Several years ago, while living in the slums of Old Islamic Cairo and working with the architects there I was able to use their 3D models of our neighborhood to put it into the Elder Scrolls IV Oblivion game engine. I georeferenced the models with Google Earth and brought that into the game too, and oriented everything with the location of north in the game so that when the sun rose and set in-game it corresponded to the real location of the sun in Cairo. In this way I was able to put virtual solar panels on a 3D model of my actual roof and look at shading and shadows at various times of the day without having to go on the real roof. It occurred to me that this could be a very valuable tool for planning, and I am now working on creating a “sustainable development simulator”.

There are, of course, games that let you simulate a city, like Sim City and Sim City Societies and equip your town with windmills and solar energy stations , and now in the Sims 3 you can actually build your own house and put solar panels on it and you can have your characters drive around in a hybrid or electric car. But of course the houses and buildings you build in these simulation engines are based on fantasy maps with no correspondence to the real world.

Nonetheless, real world 3D mapping is getting more and more common place. Google Earth has several modules which can help you get a virtual look at reality on your computer. You are probably familiar with Google Earth Street Map View.

But there is also a unique new tool called Building Maker that lets you be part of a collective architecture project turning Google Earth into a 3D replica of the real earth.
The way it works is that you download the Google Earth Plug in for your browser, then you select a city, create a virtual building with simple tools using photographs of the real building that they provide, upload your model for review and if they approve it (which is most likely if you follow the simple instructions) everyone in the world can see it and fly through it on Google Earth or on Google Maps in your browser.

The point is that for the first time in human history we have the ability to make maps that complexify information rather than simplify it. Yet these are maps which, because they involve all 3 of the dimensions we are used to living in (as well as other dimensions of sound and time-lapse and socio-political feeling – creating the so-called 5D landscape) are actually more legible than the 2D maps we've relied on for so many millenia. And they are legible in customizable ways – they can be rendered in any textual or visual language, incorporating all of the differing cultural elements that were left out by simplifying maps.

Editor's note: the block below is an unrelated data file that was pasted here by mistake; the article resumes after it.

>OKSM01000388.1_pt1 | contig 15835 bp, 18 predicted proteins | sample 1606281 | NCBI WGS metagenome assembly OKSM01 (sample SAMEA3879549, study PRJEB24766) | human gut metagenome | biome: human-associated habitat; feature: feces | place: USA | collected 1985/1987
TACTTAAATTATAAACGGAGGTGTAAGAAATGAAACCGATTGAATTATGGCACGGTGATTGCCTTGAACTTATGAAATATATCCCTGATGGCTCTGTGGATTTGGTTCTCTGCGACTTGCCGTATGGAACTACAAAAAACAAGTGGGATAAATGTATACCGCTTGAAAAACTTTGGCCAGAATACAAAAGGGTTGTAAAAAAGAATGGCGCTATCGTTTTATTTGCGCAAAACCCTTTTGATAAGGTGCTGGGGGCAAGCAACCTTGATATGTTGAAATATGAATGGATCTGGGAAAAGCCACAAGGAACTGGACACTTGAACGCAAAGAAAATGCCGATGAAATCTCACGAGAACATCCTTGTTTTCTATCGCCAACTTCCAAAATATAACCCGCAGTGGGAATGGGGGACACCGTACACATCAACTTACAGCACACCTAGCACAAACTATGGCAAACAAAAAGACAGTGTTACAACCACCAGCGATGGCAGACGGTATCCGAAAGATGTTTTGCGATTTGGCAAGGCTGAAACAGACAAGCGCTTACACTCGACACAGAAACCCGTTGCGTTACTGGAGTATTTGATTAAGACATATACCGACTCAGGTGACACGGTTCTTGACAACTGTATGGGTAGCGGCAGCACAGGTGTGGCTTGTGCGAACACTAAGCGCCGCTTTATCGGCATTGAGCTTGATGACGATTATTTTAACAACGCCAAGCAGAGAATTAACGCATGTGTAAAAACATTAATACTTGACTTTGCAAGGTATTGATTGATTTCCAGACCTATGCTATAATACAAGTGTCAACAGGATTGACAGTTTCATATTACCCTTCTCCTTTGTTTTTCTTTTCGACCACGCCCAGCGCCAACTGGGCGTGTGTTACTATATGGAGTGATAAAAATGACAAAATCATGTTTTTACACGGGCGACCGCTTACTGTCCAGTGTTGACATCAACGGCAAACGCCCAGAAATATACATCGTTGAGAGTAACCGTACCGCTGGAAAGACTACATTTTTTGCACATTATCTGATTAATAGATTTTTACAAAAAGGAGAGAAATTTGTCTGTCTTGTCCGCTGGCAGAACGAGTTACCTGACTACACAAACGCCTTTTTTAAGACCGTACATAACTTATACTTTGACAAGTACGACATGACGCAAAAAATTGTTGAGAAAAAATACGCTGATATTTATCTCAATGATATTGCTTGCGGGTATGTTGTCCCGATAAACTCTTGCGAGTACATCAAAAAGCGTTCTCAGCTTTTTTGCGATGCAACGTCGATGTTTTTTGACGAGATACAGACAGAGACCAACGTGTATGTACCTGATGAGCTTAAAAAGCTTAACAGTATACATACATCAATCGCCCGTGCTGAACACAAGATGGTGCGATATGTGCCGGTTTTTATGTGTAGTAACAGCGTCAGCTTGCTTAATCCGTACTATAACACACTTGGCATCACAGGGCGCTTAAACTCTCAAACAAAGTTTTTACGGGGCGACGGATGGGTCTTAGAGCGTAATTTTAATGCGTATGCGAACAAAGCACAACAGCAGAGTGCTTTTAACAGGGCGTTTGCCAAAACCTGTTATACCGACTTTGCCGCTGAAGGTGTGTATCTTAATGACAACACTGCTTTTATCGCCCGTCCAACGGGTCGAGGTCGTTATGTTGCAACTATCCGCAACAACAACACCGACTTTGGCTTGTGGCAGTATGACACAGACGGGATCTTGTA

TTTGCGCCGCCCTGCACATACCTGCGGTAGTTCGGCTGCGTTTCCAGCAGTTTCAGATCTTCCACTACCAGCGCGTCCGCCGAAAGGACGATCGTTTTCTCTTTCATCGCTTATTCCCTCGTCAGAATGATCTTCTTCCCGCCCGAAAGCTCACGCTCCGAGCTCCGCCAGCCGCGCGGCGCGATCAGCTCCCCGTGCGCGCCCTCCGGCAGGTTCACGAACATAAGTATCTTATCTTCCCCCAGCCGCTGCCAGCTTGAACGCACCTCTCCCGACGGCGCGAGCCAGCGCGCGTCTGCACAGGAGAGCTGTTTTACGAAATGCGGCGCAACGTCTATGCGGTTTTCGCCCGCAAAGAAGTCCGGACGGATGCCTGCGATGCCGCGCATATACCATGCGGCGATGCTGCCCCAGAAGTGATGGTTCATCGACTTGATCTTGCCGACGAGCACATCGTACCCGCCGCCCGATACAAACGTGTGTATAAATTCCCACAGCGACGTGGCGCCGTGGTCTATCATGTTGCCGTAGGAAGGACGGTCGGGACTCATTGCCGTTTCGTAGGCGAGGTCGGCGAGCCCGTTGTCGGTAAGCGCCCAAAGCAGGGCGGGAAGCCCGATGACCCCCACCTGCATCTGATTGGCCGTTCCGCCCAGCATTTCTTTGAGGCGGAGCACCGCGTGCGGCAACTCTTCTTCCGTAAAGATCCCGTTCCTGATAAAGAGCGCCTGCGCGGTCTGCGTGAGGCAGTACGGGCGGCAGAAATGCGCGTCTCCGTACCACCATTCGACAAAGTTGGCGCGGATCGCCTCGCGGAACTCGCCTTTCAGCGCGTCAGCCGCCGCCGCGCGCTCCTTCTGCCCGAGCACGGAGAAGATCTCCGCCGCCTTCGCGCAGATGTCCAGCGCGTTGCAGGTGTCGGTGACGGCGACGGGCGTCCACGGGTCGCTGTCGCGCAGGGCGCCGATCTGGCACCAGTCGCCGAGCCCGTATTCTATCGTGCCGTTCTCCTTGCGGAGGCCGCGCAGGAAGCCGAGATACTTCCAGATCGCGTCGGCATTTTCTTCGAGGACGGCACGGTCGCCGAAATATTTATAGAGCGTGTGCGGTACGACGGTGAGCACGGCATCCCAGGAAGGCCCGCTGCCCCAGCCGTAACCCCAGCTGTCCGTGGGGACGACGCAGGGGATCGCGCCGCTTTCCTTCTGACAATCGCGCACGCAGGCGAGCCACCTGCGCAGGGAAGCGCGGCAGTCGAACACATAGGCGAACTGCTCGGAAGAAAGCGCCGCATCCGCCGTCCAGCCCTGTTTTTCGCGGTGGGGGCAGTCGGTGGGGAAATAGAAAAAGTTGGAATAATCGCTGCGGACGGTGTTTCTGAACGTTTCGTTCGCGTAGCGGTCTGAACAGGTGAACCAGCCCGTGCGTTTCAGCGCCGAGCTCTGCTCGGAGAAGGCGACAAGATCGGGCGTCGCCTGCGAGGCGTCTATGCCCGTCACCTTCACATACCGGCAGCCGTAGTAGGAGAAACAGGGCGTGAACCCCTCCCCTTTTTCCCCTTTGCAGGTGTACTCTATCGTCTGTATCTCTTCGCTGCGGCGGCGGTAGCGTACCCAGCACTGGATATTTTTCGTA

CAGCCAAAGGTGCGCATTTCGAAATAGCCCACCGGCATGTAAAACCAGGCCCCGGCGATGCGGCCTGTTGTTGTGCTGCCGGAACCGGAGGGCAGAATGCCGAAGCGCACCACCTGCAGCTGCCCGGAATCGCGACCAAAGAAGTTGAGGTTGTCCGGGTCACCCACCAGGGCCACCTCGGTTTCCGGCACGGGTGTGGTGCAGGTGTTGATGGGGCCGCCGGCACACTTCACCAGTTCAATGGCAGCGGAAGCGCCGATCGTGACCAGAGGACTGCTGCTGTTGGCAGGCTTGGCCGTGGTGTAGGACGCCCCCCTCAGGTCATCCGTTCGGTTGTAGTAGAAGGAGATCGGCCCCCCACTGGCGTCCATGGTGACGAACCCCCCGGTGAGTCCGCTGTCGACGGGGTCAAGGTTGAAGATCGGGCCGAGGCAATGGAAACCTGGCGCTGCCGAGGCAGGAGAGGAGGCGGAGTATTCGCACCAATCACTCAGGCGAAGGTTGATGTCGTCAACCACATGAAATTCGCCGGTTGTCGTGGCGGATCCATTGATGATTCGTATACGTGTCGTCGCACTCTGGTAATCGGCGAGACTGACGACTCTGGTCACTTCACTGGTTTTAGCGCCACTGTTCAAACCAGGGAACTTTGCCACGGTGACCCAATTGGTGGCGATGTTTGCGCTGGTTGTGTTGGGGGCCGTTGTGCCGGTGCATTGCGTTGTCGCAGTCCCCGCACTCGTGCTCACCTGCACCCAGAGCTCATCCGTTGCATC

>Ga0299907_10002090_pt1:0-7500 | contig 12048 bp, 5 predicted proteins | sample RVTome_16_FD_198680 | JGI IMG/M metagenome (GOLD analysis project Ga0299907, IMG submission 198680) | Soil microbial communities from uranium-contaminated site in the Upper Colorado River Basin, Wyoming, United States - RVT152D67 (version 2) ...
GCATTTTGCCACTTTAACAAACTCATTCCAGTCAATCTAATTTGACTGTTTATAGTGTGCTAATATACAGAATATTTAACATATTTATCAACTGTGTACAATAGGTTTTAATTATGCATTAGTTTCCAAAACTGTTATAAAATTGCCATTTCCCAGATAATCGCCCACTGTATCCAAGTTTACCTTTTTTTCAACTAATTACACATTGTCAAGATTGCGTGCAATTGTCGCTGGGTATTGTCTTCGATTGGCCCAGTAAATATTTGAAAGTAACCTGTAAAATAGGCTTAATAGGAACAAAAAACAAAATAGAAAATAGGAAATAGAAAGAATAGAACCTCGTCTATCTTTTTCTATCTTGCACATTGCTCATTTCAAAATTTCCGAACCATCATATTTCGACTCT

Using technology to embrace the complexity of the world and understand it not through reduction, but through holistic comprehension, may be what saves us after all. To use yet another quote from our readings, let me turn to Jane McGonigal's quote from Kathi Vian in her introductio to the Superstruct Ten-Year Forecast on page 343 of Reality is Broken:

“Zoom out” she says, “Look at the coming decade from the perspective of millenia of change. Focus on the progress of the universe from the breakthrough structures of the atom to the living cell, the biota, the community of nations, the global economy. This is how the future will be new, by continuing the incredible experiment of reorganization for greater complexity, by creating the next astonishing structural forms in this long evolutionary path.”

Jane concludes, “It seems clear to me that games are the most likely candidate to serve as the next great breakthrough structure for life on earth. There's no guarantee, of course, that evolution will continue along any given path, other than the path of improved survivability in a given environment. But all of the historic evidence seems to suggest that collaboration improves human survivability and will continue to do so, as long as we can innovate new ways of working together. First humans invented language. Then farming, and cities; trade and democratic forms of government and the Internet – all ways of supporting human life and collaboration at bigger and more complex scales. We have been playing good games for nearly as long as we have been human. It is now time to play them on extreme scales. Together, we can tackle what may be the most worthwhile, most epic obstacle of all: a whole-planetary mission, to use games to raise global quality of life, to prepare ourselves for the future, and to sustain our earth for the next millenium and beyond.”

To do this, I believe what we need is to create new kinds of ever more complex and at the same time universally AND idiosyncratically legible cognitive maps of this brave new world we want to create.

And it starts with you, playing the game, engaging in the dialectic, sharing your view of the world so we can fit your unique landmarks, nodes, paths, edges and districts onto the same map, trusting that in a 5D world, all maps, no matter how distinct they appear, can overlap and help us to safely reach the same desirable destination.